Crimea has fallen to Russia: will the Donbas be next?

Ukraine's future depends on a delicate power game in the east of the country, says Adam Swain

140319-donetsk.jpg
(Image credit: AFP / Getty Images)

NOW THAT Ukraine has lost Crimea, which seems certain to be reunited with the Russian Federation, the future of the remainder of the country depends on what happens in the urban, industrial and populous eastern regions such as the Donbas (see map). Already in recent weeks pro-Russian protesters have at times flown Russian flags over occupied government buildings in Donetsk.

In part, the country’s fate depends on whether a mass movement in favour of greater autonomy within Ukraine and/or closer ties with Russia emerges in large commercial urban centres like Donetsk as well as in the mono-industrial towns which populate the wider region. The kind of mobilisation that occurred in Kiev and the western cities and regions is unlikely to be repeated in the east with its more passive political culture, but it is painfully difficult to judge the balance of public opinion at this febrile time.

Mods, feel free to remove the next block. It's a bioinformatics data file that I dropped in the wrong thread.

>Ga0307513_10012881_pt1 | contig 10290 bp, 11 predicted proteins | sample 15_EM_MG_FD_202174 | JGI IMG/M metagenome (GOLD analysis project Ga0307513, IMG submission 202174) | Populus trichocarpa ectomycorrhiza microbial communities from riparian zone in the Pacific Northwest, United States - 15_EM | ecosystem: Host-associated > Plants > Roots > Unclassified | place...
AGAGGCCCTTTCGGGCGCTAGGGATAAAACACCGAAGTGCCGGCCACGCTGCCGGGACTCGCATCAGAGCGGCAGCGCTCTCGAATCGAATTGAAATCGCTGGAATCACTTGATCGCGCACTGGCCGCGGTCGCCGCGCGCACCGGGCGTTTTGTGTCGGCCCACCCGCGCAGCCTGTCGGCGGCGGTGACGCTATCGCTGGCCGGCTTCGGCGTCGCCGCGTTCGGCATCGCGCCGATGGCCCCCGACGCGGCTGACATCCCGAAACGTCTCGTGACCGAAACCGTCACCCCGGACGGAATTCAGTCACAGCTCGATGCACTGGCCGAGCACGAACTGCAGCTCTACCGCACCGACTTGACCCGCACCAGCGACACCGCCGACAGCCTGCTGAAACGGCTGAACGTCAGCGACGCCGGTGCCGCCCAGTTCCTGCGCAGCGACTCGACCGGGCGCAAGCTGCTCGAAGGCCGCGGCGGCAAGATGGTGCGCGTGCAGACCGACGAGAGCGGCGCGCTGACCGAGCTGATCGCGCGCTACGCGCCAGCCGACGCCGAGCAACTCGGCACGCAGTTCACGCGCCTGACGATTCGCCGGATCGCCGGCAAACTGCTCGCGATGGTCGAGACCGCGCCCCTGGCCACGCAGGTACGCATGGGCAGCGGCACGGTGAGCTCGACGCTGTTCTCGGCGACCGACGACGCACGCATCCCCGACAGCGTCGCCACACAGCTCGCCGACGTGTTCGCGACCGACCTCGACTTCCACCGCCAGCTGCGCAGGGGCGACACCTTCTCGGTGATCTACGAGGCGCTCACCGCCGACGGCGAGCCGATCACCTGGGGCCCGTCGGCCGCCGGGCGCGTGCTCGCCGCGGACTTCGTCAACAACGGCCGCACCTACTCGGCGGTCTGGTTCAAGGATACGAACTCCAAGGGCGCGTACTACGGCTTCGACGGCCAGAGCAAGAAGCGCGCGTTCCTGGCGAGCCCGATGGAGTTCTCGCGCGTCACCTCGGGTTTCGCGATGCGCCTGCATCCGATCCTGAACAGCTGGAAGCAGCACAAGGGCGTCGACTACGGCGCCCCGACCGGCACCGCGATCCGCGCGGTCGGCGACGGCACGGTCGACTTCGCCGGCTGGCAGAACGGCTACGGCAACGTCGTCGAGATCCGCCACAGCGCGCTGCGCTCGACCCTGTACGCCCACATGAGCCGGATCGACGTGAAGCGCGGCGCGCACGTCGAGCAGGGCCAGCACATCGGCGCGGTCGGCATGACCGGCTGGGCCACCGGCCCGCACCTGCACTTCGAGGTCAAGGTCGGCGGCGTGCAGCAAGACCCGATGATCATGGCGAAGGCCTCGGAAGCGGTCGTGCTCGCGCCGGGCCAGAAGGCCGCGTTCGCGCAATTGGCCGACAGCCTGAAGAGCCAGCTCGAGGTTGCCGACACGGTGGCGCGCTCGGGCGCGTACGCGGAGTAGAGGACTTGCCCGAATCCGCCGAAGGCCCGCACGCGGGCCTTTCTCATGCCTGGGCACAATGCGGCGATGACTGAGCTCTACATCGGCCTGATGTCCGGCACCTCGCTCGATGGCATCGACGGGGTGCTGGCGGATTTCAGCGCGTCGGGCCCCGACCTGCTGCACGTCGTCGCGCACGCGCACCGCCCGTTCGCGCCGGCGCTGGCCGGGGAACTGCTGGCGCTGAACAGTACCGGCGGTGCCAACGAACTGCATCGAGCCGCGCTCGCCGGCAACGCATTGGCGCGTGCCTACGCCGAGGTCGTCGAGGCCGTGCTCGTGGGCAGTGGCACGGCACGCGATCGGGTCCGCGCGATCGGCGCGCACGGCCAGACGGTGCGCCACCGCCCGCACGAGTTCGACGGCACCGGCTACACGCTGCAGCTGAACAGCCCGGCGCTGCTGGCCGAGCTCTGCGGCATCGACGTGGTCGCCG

Subscribe to The Week

Escape your echo chamber. Get the facts behind the news, plus analysis from multiple perspectives.

SUBSCRIBE & SAVE
https://cdn.mos.cms.futurecdn.net/flexiimages/jacafc5zvs1692883516.jpg

Sign up for The Week's Free Newsletters

From our morning news briefing to a weekly Good News Newsletter, get the best of The Week delivered directly to your inbox.

From our morning news briefing to a weekly Good News Newsletter, get the best of The Week delivered directly to your inbox.

Sign up
To continue reading this article...
Continue reading this article and get limited website access each month.
Get unlimited website access, exclusive newsletters plus much more.
Cancel or pause at any time.
Already a subscriber to The Week?
Not sure which email you used for your subscription? Contact us